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We have a view table and selecting from view is normally taking too much time. for example: select x,y,z from view1 is taking too much time to load. This one is ok.

If you query: select x,y,z from view1 where x in ('abc') queries in seconds.

If you query: select x,y,z from view1 where x in (select 'abc' from table1 where y='1234') queries in seconds.

But if you query: select x,y,z from view1 where x in (select x from table1 where y='1234') is taking too much time to query and this is the problem we want to solve.

By the way you can think that : select x from table1 where y='1234' returns 'abc' with one row.

The scenario is decsribed above , what do you think could be the reason to take so much time to query on the third query. We have tried joining but it didn't work.

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What do you mean in your last sentence, "it didn't work"? Did you get an error? Did you fail to get the results required? Did it take as long as your existing query (or longer)? Can you post the definition of your view? Is table1 already used in it? How many different values of x will typically be selected from table1 where y='1234'? What indexes do you have on the tables being used? Which RDBMS (SQLServer, Oracle, MySQL, etc) is this? – Mark Bannister May 10 '13 at 7:41

1 Answer 1

up vote 2 down vote accepted
  • A view is not some magic piece of time saving code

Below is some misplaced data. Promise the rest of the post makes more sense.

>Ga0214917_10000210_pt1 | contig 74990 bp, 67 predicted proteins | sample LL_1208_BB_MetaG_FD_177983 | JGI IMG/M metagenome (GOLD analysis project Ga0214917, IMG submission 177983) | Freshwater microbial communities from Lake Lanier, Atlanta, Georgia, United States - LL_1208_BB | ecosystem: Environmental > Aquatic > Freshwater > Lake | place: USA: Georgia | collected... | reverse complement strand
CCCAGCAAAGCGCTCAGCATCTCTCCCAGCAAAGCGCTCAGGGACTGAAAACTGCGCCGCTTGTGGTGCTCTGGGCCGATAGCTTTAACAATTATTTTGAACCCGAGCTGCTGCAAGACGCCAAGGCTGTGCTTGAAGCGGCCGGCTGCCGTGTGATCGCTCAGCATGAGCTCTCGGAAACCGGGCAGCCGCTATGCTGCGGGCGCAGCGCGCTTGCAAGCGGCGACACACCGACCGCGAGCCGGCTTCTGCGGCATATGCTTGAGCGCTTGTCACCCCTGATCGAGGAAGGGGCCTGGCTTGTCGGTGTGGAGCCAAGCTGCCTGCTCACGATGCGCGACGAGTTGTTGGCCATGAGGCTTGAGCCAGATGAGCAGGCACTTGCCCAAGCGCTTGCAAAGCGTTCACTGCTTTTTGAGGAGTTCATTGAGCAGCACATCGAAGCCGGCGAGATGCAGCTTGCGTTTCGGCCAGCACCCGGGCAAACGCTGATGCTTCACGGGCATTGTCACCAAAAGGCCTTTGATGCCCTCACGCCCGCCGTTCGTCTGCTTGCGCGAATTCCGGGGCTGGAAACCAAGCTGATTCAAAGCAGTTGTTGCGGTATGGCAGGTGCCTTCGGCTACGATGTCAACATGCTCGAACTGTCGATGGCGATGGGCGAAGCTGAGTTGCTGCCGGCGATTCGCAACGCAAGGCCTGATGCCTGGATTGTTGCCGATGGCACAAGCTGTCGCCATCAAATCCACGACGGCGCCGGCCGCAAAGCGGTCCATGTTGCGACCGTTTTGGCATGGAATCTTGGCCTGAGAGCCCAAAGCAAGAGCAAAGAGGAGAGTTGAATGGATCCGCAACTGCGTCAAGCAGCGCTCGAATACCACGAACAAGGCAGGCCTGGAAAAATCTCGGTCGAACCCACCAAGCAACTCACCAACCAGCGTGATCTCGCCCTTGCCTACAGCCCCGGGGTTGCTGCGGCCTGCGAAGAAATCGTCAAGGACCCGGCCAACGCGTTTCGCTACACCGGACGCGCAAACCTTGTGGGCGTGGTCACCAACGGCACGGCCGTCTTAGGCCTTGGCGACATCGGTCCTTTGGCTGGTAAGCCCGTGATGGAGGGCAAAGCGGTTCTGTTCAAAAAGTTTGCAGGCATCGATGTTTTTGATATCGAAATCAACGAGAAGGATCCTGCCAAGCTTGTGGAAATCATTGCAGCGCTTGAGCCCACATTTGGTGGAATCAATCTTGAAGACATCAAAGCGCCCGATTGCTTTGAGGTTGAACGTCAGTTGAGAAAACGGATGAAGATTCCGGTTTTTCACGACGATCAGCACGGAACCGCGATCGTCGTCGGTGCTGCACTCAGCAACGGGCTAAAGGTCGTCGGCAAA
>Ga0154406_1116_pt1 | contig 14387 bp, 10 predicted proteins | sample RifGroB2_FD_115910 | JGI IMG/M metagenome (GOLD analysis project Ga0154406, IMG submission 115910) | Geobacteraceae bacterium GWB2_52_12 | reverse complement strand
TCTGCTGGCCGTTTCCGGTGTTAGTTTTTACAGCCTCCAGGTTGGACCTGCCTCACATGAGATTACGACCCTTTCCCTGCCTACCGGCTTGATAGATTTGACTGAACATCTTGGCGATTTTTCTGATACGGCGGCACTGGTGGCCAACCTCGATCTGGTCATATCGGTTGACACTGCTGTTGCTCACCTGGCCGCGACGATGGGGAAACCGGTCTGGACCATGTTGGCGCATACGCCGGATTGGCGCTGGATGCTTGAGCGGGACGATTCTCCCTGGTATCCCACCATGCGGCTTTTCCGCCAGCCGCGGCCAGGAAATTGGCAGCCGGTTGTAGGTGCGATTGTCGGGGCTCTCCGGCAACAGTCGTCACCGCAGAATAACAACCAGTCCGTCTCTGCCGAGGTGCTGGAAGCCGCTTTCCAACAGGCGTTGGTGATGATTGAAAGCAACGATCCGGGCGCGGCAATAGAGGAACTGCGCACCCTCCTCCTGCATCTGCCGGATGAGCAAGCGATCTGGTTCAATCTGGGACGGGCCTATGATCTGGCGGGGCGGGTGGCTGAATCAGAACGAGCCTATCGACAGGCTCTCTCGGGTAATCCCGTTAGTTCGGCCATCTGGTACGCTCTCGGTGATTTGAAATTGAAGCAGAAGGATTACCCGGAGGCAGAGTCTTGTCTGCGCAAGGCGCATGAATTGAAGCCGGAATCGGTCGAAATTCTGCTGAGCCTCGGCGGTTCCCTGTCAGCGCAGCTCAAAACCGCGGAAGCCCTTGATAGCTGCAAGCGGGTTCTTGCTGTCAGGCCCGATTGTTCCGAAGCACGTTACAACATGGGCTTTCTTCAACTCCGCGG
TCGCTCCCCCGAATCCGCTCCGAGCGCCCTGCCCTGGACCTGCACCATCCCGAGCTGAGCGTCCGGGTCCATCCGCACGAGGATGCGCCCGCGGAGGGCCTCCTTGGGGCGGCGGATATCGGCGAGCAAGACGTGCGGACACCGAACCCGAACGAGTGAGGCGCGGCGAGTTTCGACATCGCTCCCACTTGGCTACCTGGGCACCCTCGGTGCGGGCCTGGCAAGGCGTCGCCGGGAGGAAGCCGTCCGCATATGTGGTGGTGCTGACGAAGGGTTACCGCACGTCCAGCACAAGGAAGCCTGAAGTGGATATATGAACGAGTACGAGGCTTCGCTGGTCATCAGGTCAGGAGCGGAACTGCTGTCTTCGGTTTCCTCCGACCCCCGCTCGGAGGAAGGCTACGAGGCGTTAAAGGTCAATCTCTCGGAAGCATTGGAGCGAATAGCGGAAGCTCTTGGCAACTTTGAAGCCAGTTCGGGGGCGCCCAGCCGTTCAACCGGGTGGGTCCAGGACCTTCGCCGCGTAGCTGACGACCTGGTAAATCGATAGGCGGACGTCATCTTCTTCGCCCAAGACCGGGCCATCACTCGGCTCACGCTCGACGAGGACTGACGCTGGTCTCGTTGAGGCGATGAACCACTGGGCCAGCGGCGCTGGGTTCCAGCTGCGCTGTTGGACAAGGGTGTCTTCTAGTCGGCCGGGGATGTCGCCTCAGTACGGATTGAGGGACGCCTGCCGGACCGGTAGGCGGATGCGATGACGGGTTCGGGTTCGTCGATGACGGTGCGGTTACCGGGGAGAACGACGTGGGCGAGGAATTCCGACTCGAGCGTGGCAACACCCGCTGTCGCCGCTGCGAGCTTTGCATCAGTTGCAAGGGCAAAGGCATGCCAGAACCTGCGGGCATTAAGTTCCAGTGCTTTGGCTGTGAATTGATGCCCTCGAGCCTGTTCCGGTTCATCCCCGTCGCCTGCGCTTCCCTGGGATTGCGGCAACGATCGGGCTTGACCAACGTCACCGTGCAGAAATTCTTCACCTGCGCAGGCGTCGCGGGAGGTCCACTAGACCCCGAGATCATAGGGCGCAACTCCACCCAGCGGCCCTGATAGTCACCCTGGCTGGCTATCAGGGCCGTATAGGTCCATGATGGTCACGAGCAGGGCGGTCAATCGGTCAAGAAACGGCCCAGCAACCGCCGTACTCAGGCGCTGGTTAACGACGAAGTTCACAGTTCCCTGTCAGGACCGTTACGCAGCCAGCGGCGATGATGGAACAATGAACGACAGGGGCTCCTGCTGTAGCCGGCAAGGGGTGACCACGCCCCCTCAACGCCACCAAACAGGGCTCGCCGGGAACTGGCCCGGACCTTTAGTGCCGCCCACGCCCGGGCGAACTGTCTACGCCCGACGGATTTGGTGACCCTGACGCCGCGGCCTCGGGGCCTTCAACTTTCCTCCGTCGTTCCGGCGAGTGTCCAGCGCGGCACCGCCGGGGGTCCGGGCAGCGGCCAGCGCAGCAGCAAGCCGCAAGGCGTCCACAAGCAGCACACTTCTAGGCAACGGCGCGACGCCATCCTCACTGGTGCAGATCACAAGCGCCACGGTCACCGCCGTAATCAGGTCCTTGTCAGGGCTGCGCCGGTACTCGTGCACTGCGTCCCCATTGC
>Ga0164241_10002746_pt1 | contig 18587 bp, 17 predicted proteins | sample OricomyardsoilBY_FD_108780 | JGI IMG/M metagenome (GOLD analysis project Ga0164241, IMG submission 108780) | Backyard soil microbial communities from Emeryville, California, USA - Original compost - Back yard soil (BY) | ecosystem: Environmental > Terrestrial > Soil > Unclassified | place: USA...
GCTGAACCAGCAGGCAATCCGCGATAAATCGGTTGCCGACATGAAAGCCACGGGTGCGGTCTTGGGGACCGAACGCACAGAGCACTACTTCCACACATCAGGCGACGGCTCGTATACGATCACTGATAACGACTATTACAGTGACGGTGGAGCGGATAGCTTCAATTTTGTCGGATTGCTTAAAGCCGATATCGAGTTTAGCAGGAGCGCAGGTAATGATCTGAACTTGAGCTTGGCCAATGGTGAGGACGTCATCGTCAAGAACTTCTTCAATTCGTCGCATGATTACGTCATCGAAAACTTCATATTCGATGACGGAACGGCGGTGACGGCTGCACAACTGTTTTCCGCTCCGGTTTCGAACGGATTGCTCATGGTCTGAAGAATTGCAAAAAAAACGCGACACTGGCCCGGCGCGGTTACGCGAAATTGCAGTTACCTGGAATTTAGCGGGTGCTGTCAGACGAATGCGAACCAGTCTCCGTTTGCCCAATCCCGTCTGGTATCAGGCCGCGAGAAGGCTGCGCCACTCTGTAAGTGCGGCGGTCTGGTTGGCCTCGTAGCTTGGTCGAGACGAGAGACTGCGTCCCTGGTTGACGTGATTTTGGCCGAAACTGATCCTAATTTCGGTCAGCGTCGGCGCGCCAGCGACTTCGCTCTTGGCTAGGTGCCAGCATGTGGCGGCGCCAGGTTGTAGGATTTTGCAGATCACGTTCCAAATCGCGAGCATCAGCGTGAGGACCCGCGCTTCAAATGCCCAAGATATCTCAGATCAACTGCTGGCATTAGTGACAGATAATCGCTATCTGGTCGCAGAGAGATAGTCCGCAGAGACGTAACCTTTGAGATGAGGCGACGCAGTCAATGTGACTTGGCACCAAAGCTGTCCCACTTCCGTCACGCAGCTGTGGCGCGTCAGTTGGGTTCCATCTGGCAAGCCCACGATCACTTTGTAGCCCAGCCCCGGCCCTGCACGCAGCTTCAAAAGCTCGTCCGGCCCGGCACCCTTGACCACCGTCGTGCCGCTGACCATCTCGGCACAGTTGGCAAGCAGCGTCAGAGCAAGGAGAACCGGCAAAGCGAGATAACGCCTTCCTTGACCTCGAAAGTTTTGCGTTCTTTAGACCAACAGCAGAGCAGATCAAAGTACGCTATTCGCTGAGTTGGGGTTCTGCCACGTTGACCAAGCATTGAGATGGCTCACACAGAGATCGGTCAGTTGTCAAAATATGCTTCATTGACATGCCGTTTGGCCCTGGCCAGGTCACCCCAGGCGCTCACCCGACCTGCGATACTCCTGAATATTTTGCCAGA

• A view is a macro that is expanded: no more, no less

So if your view has 5 tables and 4 JOINs, these will be evaluated every time.

So, my question should be:

Is there suitable indexing on the underlying column in some base table that generates column x in the view?

As for your last SQL, you are adding an extra IN clause and subquery to the view contents.
Note that you may know only one row is returned but the optimiser may not because or poor or out of date statistics, and/or bad indexing

My next question

Does table1 have good indexes to satisfy the subquery efficiently?

Either way, looking at the query plan will help you to identify what is going wrong

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Thanks for the reply , I believe it is related to optimiser behaviour since we have tried almost all possible query methods. – kubilay bayraktar May 10 '13 at 8:19
The optimiser is quite predictable: but using views and not having indexes limits the options it has – gbn May 10 '13 at 9:10

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